Song Stories: ‘I Surrender All’

Jan 23, 2014

The day I wrote this story, little did I know the joy that awaited me.  As I read the Upper Room devotion, the author Keith Honeyman from  South Africa described his misguided desires. They were similar to what I shared when I began to write the hymn story for “I Surrender All.”

He wrote: “My dream is to rent a stadium and witness to tens of thousands or to go platinum with a gospel CD that raises the pulse-rate of millions. I daydream about making a “big splash” for Jesus.” But his message ended with a new desire to follow Jesus as a disciple and do His will.

As a child, I had my daydreams.  Because my father had been a vaudeville performer, I loved to hear his stories of the spotlight and applause. The added excitement of movies and movie stars convinced me that I wanted to be one of them.

My sister was beautiful and gained fame as Miss South Carolina in the Miss America Pageant of 1945. Could I ever achieve such renown?  So at 10-years old, I had more dreams. At least I could sing, so when I learned how to play the ukelele one summer at Lake Junaluska, I decided it would pave my pathway to fame. When I sang and played that “uke’ on a radio program in high school, that became part of my dream.

When I read the story of the composer of this hymn, “I Surrender All,” I rejoiced that he could be honest and forthright with his misguided dream for his life.  Judson W. Van De Venter (1855-1939) was born in Dundee, Michigan. From early childhood he was a budding artist and became a school teacher to provide a livelihood while he continued his study of art.

For years he struggled with his desire to be a recognized artist, or to submit to the Lord’s call on his life. His family and others in their church saw the potential of ministry within his kind and loving heart.  He was not only urged to become a minister, but the day came when he surrendered to that call from God. His first love as an artist was replaced by a first love for Jesus Christ.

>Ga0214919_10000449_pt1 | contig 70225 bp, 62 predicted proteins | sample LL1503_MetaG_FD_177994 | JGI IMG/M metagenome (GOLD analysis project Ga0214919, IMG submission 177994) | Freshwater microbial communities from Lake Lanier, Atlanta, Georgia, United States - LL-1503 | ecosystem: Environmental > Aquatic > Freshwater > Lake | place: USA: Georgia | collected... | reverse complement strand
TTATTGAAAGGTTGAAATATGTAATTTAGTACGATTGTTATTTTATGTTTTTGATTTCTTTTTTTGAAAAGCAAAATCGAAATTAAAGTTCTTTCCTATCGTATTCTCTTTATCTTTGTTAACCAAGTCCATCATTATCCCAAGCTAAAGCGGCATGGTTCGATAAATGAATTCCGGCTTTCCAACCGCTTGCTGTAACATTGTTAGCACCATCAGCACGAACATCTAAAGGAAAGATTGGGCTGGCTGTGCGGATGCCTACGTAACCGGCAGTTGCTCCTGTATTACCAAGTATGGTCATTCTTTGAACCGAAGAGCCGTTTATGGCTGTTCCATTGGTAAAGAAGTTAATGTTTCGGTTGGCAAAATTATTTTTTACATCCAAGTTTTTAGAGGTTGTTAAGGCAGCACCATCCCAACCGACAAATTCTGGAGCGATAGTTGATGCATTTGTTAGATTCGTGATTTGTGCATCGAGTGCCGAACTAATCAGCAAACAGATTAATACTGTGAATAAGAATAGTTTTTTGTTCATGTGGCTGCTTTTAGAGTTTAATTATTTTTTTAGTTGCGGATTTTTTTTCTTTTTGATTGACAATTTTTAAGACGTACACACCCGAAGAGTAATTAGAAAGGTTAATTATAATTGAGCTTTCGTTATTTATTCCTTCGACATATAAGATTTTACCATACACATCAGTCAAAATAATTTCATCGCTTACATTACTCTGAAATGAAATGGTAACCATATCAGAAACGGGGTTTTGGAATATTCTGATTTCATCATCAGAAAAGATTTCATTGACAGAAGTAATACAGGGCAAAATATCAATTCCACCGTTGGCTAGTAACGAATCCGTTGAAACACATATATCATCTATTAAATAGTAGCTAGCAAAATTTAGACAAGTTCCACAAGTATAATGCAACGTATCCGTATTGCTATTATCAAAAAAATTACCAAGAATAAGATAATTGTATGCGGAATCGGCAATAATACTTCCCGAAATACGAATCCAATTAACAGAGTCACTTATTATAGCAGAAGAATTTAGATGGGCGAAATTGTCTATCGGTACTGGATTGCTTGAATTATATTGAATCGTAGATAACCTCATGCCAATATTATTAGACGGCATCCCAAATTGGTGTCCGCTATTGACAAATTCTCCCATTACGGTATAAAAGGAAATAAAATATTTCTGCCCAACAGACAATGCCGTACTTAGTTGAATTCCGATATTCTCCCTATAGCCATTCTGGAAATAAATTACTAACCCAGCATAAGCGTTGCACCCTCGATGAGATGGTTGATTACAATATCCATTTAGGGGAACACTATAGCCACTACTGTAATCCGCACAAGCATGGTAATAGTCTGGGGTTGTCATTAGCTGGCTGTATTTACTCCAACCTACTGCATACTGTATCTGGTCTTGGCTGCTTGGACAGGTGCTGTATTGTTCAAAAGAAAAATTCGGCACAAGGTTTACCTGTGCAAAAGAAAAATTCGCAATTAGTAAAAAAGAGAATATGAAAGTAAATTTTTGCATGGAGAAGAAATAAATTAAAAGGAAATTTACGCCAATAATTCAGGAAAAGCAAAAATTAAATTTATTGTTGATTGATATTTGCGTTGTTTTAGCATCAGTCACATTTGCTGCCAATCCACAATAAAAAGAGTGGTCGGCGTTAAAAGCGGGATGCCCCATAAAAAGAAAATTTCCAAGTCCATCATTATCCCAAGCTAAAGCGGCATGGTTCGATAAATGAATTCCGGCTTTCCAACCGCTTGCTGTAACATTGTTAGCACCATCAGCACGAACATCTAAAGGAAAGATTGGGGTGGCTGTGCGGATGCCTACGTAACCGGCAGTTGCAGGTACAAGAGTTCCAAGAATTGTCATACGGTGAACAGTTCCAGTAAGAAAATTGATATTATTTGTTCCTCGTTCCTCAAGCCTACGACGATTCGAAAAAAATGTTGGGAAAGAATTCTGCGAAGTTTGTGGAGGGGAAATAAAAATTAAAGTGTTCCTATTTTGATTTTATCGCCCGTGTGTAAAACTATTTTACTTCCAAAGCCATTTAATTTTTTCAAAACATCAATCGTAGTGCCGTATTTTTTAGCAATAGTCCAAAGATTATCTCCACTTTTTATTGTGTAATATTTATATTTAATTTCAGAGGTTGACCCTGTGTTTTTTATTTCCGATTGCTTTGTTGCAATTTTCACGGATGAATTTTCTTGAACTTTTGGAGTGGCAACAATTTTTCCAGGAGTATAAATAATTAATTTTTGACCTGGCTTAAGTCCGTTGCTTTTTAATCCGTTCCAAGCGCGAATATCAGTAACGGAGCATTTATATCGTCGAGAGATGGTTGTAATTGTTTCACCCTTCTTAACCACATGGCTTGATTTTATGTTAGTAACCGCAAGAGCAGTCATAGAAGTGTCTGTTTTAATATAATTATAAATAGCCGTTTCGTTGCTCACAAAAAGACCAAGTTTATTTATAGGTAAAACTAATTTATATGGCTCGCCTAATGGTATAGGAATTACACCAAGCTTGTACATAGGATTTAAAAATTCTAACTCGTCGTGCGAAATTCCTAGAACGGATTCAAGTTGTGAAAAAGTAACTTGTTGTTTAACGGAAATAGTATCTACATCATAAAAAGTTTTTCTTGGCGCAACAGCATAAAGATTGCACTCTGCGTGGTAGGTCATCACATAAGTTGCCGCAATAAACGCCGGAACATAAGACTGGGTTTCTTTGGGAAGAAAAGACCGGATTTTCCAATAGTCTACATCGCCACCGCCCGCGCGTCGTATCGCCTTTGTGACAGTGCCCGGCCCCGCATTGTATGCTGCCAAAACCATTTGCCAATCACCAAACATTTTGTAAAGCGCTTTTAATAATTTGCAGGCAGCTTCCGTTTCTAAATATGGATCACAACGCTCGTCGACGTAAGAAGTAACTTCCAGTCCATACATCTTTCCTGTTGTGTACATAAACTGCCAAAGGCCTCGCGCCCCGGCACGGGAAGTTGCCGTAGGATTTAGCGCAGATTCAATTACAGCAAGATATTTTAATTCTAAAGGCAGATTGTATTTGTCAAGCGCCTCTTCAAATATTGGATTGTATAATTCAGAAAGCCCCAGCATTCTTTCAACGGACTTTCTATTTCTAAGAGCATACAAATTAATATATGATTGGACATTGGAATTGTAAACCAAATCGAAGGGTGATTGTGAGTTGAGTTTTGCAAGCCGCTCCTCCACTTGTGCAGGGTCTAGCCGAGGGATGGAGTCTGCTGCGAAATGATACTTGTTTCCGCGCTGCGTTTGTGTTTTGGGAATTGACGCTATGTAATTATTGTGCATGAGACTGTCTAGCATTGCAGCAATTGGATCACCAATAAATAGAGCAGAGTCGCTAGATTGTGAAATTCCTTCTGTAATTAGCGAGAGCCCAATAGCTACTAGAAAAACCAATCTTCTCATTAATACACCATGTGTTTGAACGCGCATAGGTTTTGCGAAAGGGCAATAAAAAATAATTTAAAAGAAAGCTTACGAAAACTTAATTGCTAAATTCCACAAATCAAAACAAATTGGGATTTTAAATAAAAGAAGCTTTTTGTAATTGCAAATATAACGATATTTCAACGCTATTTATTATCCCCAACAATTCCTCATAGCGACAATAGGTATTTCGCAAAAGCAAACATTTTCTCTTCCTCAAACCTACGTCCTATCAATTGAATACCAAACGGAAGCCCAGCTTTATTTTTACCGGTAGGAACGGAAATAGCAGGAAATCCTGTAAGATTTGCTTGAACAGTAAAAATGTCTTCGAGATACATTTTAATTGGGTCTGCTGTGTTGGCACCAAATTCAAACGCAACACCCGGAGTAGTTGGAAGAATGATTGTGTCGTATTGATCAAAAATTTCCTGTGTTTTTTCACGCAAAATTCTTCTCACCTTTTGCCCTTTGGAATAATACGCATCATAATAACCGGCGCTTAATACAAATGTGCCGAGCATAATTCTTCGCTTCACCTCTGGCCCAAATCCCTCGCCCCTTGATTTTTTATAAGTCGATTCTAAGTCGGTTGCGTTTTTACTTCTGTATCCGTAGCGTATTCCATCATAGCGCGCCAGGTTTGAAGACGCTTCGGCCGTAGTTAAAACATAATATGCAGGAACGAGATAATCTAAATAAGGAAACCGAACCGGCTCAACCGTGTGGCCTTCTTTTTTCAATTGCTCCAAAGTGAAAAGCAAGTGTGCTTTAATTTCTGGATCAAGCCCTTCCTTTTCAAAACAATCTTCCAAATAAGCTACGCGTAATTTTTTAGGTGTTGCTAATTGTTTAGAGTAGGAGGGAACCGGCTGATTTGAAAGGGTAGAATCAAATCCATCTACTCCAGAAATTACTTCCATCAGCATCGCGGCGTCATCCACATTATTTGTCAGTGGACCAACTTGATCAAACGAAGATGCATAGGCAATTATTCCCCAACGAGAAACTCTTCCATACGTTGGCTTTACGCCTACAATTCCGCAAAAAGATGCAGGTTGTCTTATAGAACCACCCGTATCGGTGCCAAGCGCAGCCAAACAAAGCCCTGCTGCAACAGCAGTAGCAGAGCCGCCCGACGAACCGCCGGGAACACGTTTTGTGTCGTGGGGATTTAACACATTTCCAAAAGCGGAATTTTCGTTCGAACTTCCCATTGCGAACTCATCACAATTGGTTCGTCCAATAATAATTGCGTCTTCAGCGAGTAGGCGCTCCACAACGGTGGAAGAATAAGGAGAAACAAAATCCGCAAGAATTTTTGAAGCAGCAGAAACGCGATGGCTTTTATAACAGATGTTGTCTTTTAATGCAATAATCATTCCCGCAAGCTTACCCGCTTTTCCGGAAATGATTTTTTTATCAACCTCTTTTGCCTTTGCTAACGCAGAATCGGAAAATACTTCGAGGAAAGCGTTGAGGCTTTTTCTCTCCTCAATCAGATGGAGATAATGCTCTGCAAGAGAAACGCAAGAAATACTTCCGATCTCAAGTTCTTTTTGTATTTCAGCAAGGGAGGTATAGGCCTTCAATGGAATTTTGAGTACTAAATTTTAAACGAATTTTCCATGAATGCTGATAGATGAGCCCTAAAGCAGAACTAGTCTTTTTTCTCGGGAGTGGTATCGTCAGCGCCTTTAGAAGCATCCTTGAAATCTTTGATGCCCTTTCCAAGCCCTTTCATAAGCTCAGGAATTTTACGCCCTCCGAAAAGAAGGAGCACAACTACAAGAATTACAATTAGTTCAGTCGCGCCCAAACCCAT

In his own words he has shared that surrender: “At last the pivotal hour of my life came and I surrendered all.  A new day was ushered into my life. I became an evangelist and discovered down deep in my soul a talent hitherto unknown to me. God had hidden a song in my heart and touching a tender chord He caused me to sing songs I had never sung before.”

“All to Jesus I surrender.  All to Him I freely give.   I will ever love and trust Him. In His presence daily live.  I surrender all,   I surrender all.  All to Jesus I surrender, I surrender all.”

We can also read these words of scripture that identify Van De Venter’s faith. “But whatever gain I had, I counted as loss for the sake of Christ.  Indeed I count everything as loss because of the surpassing worth of knowing Christ Jesus my Lord.” (Philippians 3:7)

In Billy Graham’s book, “Crusade Hymn Stories,” we read these words. “One of the evangelists who influenced my early preaching was also a hymnist who wrote ‘I Surrender All.’ He was a regular visitor at the Florida Bible Institute (now Trinity Bible College) in the late 1930s. We students loved this kind, deeply spiritual gentleman and often gathered in his winter home at Tampa, Florida, for an evening of fellowship and singing.”

Yes, this great witness to Graham enriched his life of ministry. This committed visitor to a college campus had wanted to do his own thing for many years. His surrender to the same Lord that Graham was devoted to is a testimony to the living presence of our Lord and to those who long to obey.

When we sing this hymn, we must confront our own dreams that may stand in the way of God’s will for our lives.  What dreams do we need to surrender?  What direction do we need to change? What goals do we have for living a fulfilled life?

A good friend laughed as we left church one Sunday, and said she was crossing her fingers behind her back as she sang the closing hymn of the morning, “I Surrender All.” I understood those feelings so we decided to always sing it with an open heart and no crossed fingers.

For more Song Stories, visit 52hymns.com.

 

Comments (0)
If you wish to comment, please login.